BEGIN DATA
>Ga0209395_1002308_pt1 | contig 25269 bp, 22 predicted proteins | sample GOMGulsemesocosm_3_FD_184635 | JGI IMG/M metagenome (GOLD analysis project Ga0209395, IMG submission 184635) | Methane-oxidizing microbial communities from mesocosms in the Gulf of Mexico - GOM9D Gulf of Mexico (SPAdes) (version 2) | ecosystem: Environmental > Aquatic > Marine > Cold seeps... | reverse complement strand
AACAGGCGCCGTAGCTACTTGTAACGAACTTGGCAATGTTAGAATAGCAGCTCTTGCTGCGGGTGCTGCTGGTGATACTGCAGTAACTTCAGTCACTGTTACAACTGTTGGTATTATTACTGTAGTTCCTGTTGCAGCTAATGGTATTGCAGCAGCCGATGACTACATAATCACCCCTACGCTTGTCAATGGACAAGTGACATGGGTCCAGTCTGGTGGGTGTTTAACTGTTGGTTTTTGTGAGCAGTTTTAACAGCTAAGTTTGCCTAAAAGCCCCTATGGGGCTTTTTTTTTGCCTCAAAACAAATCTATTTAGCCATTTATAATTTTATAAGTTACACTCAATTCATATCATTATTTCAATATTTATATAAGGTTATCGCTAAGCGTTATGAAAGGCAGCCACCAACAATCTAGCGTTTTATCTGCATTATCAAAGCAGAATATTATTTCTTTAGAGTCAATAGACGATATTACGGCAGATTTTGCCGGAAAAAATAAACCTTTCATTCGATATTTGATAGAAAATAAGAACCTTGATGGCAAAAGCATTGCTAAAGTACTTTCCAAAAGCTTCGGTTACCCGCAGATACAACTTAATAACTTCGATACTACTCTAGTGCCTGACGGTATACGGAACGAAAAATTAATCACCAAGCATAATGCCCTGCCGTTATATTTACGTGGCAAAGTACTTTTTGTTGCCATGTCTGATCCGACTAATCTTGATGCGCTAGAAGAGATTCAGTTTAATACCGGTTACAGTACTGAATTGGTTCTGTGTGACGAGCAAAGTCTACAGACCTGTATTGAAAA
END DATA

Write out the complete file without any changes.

>Ga0209395_1002308_pt1 | contig 25269 bp, 22 predicted proteins | sample GOMGulsemesocosm_3_FD_184635 | JGI IMG/M metagenome (GOLD analysis project Ga0209395, IMG submission 184635) | Methane-oxidizing microbial communities from mesocosms in the Gulf of Mexico - GOM9D Gulf of Mexico (SPAdes) (version 2) | ecosystem: Environmental > Aquatic > Marine > Cold seeps... | reverse complement strand
AACAGGCGCCGTAGCTACTTGTAACGAACTTGGCAATGTTAGAATAGCAGCTCTTGCTGCGGGTGCTGCTGGTGATACTGCAGTAACTTCAGTCACTGTTACAACTGTTGGTATTATTACTGTAGTTCCTGTTGCAGCTAATGGTATTGCAGCAGCCGATGACTACATAATCACCCCTACGCTTGTCAATGGACAAGTGACATGGGTCCAGTCTGGTGGGTGTTTAACTGTTGGTTTTTGTGAGCAGTTTTAACAGCTAAGTTTGCCTAAAAGCCCCTATGGGGCTTTTTTTTTGCCTCAAAACAAATCTATTTAGCCATTTATAATTTTATAAGTTACACTCAATTCATATCATTATTTCAATATTTATATAAGGTTATCGCTAAGCGTTATGAAAGGCAGCCACCAACAATCTAGCGTTTTATCTGCATTATCAAAGCAGAATATTATTTCTTTAGAGTCAATAGACGATATTACGGCAGATTTTGCCGGAAAAAATAAACCTTTCATTCGATATTTGATAGAAAATAAGAACCTTGATGGCAAAAGCATTGCTAAAGTACTTTCCAAAAGCTTCGGTTACCCGCAGATACAACTTAATAACTTCGATACTACTCTAGTGCCTGACGGTATACGGAACGAAAAATTAATCACCAAGCATAATGCCCTGCCGTTATATTTACGTGGCAAAGTACTTTTTGTTGCCATGTCTGATCCGACTAATCTTGATGCGCTAGAAGAGATTCAGTTTAATACCGGTTACAGTACTGAATTGGTTCTGTGTGACGAGCAAAGTCTACAGACCTGTATTGAAAA